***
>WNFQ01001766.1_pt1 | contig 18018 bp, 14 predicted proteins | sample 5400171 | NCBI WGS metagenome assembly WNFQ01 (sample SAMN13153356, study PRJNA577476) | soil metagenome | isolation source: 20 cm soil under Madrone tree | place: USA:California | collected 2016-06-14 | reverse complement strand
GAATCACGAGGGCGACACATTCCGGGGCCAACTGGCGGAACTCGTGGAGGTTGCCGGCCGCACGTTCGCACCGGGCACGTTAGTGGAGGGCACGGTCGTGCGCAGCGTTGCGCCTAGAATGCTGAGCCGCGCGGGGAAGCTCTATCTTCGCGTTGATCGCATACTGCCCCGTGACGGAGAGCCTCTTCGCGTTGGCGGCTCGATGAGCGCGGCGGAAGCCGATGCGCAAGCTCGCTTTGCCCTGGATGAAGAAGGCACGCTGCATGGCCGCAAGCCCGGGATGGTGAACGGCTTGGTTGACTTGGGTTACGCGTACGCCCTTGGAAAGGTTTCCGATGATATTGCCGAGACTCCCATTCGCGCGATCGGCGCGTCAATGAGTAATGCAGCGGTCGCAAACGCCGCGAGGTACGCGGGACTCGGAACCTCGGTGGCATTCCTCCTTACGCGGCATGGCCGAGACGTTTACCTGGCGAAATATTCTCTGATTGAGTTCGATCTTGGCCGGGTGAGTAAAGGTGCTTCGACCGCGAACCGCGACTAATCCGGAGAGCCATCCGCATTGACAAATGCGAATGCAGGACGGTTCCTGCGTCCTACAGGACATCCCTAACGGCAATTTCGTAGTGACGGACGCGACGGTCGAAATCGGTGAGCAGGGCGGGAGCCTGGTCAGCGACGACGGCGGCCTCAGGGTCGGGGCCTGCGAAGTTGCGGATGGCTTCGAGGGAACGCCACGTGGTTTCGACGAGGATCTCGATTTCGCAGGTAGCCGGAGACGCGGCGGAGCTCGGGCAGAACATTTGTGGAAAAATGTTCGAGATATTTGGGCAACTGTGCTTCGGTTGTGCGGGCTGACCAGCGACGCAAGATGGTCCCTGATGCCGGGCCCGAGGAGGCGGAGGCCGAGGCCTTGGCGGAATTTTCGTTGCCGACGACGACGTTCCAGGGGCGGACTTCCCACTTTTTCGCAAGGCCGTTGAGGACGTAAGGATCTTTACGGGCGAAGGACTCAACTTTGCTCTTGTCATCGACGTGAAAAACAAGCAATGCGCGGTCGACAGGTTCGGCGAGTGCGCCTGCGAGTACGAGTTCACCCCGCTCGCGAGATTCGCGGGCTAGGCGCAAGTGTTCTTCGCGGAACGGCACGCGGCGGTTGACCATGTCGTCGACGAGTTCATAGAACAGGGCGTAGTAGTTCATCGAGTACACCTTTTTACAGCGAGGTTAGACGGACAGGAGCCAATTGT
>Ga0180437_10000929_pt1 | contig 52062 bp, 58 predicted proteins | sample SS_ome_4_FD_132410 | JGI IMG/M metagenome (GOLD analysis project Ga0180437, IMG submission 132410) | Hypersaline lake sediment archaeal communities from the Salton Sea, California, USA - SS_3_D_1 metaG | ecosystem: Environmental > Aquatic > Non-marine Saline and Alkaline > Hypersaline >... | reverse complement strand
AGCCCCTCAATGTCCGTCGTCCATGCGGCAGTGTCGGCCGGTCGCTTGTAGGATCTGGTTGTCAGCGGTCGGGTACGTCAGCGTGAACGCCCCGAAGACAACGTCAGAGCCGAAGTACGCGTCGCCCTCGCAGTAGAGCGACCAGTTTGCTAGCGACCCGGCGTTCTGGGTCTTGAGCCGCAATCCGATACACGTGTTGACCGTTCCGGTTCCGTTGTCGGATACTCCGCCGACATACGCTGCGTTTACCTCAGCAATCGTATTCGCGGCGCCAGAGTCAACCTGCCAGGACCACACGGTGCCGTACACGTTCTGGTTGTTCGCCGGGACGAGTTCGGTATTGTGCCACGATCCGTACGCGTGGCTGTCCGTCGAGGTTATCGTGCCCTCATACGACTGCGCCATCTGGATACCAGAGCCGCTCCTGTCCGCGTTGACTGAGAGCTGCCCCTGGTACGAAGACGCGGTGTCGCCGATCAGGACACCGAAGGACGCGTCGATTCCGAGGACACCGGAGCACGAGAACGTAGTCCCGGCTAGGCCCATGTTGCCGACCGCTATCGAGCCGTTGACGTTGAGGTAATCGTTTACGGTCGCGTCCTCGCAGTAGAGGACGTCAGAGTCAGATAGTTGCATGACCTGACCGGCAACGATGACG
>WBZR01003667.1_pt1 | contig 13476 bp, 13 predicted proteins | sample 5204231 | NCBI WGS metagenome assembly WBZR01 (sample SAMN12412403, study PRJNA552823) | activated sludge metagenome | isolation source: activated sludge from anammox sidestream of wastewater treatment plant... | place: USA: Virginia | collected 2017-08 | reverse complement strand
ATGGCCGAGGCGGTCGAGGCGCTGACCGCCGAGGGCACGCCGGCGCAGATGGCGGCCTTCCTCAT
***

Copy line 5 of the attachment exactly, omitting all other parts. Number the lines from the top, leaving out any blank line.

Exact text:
>WBZR01003667.1_pt1 | contig 13476 bp, 13 predicted proteins | sample 5204231 | NCBI WGS metagenome assembly WBZR01 (sample SAMN12412403, study PRJNA552823) | activated sludge metagenome | isolation source: activated sludge from anammox sidestream of wastewater treatment plant... | place: USA: Virginia | collected 2017-08 | reverse complement strand